Zinc8 Energy Solutions has developed battery technology that uses zinc and air as fuel and is working with the New York administration on various installations.
The investments of many nations to achieve a zero-emissions economy by 2050 highlight some strategic roles of energy storage companies in achieving these goals. The United States, with the Biden administration’s appointment of Kelly Speakes-Backman, who previously served as CEO of the national Energy Storage Association (ESA), to the U.S. Department of Energy’s senior leadership team, recognizes the importance of energy storage as an essential infrastructure for a clean energy future.
In an interview with EE Times, Ron MacDonald, President & CEO, Zinc8 Energy Solutions, told us why energy storage is central to our world’s modern energy ecosystem as it is critical to enable a resilient, efficient, sustainable, and affordable grid. Zinc8 Energy Solutions has developed battery technology that uses zinc and air as fuel and is working with the New York state on various installations. “Our technology resolves the intermittent and unpredictable nature of renewable energy sources such as wind and solar,” said MacDonald.
Energy storage is a critical factor as it can even out the variability of electrical energy and thus the efficiency of the entire system. The key factor in addition to storage capacity is the speed with which they can respond to signals.
Solar, wind, and other renewable energy sources are set to grow dramatically in the coming years, with governments now aiming for ‘net zero’ emissions. As distributed generation becomes more widespread, the grid will need to be increasingly flexible. Storage systems can be the key tools to ensure this, as they allow production to be adjusted to the needs of the grid, avoiding disruptions (such as unstable voltage levels or frequency) due to excess load or generation: this also makes it possible to manage a larger or smaller portion of the grid more flexibly and efficiently.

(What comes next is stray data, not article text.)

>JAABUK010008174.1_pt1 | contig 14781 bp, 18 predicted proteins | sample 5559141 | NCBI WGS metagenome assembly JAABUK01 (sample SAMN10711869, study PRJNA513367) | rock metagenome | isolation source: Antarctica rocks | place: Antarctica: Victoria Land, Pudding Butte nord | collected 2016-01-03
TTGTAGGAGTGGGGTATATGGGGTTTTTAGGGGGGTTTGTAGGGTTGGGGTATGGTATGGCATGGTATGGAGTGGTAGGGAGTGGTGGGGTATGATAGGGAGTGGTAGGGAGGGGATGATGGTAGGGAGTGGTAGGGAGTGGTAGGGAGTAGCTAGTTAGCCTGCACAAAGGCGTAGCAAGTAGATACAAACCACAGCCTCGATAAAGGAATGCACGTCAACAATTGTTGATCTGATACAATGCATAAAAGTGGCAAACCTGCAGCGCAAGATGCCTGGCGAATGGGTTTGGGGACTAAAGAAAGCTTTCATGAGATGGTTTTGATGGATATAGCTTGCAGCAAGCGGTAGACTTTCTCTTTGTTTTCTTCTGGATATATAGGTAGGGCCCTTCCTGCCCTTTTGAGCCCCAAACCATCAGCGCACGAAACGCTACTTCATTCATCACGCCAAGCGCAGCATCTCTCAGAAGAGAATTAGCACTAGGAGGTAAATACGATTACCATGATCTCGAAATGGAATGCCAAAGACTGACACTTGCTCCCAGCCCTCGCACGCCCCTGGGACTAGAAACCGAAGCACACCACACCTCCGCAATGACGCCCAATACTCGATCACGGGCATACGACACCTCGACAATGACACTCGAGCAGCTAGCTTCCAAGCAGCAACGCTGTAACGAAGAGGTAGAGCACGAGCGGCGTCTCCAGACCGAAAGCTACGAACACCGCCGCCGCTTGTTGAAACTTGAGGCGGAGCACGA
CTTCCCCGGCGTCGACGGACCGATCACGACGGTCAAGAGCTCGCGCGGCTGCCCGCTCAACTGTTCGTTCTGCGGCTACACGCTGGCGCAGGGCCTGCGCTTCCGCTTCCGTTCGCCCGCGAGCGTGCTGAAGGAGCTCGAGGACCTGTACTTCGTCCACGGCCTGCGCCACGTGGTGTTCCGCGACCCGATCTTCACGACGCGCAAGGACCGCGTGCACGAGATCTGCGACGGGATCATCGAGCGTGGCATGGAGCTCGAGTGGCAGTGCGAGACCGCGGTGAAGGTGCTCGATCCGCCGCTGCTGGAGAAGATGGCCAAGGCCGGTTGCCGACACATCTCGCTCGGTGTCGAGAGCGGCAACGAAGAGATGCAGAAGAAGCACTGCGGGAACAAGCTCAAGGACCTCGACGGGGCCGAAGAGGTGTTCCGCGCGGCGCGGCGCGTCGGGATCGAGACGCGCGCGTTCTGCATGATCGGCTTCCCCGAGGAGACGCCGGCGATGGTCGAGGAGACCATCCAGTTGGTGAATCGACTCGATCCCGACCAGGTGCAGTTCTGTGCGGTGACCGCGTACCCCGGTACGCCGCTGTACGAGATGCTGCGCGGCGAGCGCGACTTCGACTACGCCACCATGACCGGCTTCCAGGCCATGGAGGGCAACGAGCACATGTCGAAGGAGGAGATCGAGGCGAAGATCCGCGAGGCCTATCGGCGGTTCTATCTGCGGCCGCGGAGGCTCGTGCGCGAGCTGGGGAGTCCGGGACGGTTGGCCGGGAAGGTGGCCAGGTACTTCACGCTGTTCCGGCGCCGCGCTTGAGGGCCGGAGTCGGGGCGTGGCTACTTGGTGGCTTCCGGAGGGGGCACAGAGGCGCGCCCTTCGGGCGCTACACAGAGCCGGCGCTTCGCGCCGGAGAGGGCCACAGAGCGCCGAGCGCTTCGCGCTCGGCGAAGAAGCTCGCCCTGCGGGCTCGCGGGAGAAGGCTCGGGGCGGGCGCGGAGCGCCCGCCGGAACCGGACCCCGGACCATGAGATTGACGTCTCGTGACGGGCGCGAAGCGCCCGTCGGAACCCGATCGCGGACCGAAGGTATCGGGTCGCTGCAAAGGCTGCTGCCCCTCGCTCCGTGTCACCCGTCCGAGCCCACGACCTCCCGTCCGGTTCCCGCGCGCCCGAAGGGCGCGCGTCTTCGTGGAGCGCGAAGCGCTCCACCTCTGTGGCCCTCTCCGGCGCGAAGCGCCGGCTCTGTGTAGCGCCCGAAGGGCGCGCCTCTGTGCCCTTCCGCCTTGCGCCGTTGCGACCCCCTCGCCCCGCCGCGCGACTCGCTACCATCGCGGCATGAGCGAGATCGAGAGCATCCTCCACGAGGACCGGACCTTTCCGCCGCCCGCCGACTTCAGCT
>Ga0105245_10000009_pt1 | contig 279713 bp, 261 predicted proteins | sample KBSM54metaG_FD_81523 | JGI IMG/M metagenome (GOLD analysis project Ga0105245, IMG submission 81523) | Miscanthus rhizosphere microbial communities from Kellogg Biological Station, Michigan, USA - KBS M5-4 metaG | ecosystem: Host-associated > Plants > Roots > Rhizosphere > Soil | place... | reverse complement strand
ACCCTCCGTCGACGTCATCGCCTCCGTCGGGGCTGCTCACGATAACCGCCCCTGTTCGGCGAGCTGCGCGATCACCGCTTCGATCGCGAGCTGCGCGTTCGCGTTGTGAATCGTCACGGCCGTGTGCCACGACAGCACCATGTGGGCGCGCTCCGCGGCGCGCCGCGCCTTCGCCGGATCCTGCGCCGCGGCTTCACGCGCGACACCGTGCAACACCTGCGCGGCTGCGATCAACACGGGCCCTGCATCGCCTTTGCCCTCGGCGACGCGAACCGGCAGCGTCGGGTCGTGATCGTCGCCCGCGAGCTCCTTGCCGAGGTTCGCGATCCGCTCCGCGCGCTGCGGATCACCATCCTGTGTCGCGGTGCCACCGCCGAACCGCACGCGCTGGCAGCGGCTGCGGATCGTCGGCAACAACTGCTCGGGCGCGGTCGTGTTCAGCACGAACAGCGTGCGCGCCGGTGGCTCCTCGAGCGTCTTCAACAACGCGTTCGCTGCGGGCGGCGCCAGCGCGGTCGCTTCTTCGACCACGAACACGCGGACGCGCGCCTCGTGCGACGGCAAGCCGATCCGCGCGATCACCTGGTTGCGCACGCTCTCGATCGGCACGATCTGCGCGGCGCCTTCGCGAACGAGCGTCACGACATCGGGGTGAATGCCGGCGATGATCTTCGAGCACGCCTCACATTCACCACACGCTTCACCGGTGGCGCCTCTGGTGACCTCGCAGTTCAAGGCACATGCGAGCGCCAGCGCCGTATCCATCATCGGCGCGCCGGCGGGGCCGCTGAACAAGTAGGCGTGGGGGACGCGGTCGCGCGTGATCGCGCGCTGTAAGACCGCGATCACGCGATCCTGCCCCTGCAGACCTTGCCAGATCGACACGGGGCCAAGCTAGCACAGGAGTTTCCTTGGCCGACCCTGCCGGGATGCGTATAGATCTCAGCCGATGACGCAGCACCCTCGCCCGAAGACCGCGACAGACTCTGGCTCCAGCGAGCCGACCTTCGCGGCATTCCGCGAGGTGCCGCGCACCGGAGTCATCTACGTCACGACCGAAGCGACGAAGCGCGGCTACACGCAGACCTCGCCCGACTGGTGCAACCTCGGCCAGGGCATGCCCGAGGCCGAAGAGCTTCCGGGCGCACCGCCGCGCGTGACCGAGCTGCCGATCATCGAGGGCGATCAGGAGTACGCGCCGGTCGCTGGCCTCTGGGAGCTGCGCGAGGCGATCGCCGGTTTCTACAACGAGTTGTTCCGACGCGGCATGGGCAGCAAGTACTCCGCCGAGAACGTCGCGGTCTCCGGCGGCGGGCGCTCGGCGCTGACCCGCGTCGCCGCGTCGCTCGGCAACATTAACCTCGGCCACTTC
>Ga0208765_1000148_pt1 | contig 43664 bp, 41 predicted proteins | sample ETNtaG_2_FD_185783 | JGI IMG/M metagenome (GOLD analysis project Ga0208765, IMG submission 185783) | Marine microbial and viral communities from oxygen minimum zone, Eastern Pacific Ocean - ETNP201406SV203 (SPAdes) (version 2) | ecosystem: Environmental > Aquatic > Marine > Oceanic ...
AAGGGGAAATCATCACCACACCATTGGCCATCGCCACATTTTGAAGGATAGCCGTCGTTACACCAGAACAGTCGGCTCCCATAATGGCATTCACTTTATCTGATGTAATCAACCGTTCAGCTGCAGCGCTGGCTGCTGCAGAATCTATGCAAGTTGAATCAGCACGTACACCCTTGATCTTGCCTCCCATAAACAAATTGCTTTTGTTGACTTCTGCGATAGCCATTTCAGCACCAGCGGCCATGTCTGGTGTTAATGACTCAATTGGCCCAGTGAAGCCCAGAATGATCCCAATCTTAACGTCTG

In order to avoid blackouts, electricity is compensated for by feeding into the grid energy produced by conventional power stations, such as combined cycle power stations, or by more programmable renewables, such as hydro and geothermal. Now it is possible to take the final step with the development of batteries, which can store energy at peak production times (windy or sunny days), preventing it from being lost and power it back into the grid when needed.
Energy storage allows electricity to be saved and offered later, supporting the electricity grid and reducing greenhouse gas (GHG) emissions. Energy storage can complement renewable energy and distributed energy resources by offsetting the need for pollution-emitting power plants. Market Research Future estimates a compound annual growth rate (CAGR) for the energy storage industry of 20% during the forecast period between 2019 and 2026, resulting in lower costs and increased demand.
The company has patented a rechargeable storage system that efficiently stores energy in the form of zinc particles and contains none of the traditional high-cost materials such as lithium, vanadium, or cobalt. The technology can brag a high energy density (up to over 200 Wh/kg in laboratory experiments) and low production and disposal costs; therefore, it allows for storage at lower prices and can be implemented in a wide range of scalable applications.